## REWRITE

make some `:rewrite` rules (possibly conditional ones)
```Major Section:  RULE-CLASSES
```

See rule-classes for a general discussion of rule classes and how they are used to build rules from formulas. Example `:``corollary` formulas from which `:rewrite` rules might be built are:

```Example:
(equal (+ x y) (+ y x))            replace (+ a b) by (+ b a) provided
certain heuristics approve the
permutation.

(implies (true-listp x)            replace (append a nil) by a, if
(equal (append x nil) x)) (true-listp a) rewrites to t

(implies                           replace (member a (append b c)) by
(and (eqlablep e)              (member a (append c b)) in contexts
(true-listp x)            in which propositional equivalence
(true-listp y))           is sufficient, provided (eqlablep a)
(iff (member e (append x y))   (true-listp b) and (true-listp c)
(member e (append y x)))) rewrite to t and the permutative
heuristics approve

General Form:
(and ...
(implies (and ...hi...)
(implies (and ...hk...)
(and ...
(equiv lhs rhs)
...)))
...)
```
Note: One `:rewrite` rule class object might create many rewrite rules from the `:``corollary` formula. To create the rules, we first translate the formula (expanding all macros; also see trans). Next, we eliminate all `lambda`s; one may think of this step as simply substituting away every `let`, `let*`, and `mv-let` in the formula. We then flatten the `and` and `implies` structure of the formula, transforming it into a conjunction of formulas, each of the form
```(implies (and h1 ... hn) concl)
```
where no hypothesis is a conjunction and `concl` is neither a conjunction nor an implication. If necessary, the hypothesis of such a conjunct may be vacuous. We then further coerce each `concl` into the form `(equiv lhs rhs)`, where `equiv` is a known equivalence relation, by replacing any `concl` not of that form by `(iff concl t)`. A `concl` of the form `(not term)` is considered to be of the form `(iff term nil)`. By these steps we reduce the given `:``corollary` to a sequence of conjuncts, each of which is of the form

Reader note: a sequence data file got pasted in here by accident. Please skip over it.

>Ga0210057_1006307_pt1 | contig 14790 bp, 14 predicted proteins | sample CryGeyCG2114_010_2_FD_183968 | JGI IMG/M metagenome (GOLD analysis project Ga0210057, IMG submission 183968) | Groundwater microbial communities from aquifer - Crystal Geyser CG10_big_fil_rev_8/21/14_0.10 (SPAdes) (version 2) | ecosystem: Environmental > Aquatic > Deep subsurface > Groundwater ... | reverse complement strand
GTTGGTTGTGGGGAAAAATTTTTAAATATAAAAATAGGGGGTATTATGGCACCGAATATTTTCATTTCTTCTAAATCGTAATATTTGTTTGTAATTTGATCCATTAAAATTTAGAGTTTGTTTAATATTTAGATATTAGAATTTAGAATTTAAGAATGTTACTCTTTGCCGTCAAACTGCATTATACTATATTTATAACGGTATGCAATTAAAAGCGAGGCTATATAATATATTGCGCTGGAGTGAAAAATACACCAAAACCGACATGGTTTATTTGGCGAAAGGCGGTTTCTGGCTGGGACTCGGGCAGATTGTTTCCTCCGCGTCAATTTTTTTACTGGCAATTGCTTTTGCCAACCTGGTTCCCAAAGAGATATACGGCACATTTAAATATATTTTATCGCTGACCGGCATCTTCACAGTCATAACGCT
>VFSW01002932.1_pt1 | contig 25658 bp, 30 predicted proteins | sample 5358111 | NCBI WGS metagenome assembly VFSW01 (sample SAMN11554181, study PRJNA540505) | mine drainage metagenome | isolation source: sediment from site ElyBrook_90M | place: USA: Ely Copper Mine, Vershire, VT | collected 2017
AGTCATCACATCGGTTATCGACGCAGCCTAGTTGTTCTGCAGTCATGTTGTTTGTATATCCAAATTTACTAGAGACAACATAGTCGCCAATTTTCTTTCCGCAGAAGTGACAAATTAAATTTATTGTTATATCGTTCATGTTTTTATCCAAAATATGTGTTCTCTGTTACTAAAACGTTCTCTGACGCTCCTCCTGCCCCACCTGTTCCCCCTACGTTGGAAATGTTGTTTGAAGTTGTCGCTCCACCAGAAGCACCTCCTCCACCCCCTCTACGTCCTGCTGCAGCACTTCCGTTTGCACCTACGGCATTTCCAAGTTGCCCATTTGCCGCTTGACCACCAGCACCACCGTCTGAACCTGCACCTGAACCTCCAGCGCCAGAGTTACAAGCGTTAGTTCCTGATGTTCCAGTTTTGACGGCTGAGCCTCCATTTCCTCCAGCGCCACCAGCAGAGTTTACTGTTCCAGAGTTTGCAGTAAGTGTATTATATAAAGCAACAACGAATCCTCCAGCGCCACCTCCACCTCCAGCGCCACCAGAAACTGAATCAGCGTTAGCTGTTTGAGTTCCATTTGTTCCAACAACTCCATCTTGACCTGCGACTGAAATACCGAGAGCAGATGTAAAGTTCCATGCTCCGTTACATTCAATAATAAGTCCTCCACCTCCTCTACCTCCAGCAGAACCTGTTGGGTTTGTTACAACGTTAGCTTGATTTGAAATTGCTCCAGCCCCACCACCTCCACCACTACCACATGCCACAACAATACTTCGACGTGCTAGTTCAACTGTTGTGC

```(implies (and h1 ... hn)
(equiv lhs rhs))
```
where `equiv` is a known equivalence relation. See equivalence for a general discussion of the introduction of new equivalence relations.

We create a `:rewrite` rule for each such conjunct, if possible, and otherwise cause an error. It is possible to create a rewrite rule from such a conjunct provided `lhs` is not a variable, a quoted constant, a `let`-expression, a `lambda` application, or an `if`-expression.

A `:rewrite` rule is used when any instance of the `lhs` occurs in a context in which the equivalence relation is operative. First, we find a substitution that makes `lhs` equal to the target term. Then we attempt to relieve the instantiated hypotheses of the rule. Hypotheses that are fully instantiated are relieved by recursive rewriting. Hypotheses that contain ``free variables'' (variables not assigned by the unifying substitution) are relieved by attempting to guess a suitable instance so as to make the hypothesis equal to some known assumption in the context of the target. If the hypotheses are relieved, and certain restrictions that prevent some forms of infinite regress are met (see loop-stopper), the target is replaced by the instantiated `rhs`, which is then recursively rewritten.

At the moment, the best description of how ACL2 `:rewrite` rules are used may be found in the discussion of ``Replacement Rules'' on page 279 of A Computational Logic Handbook (second edition).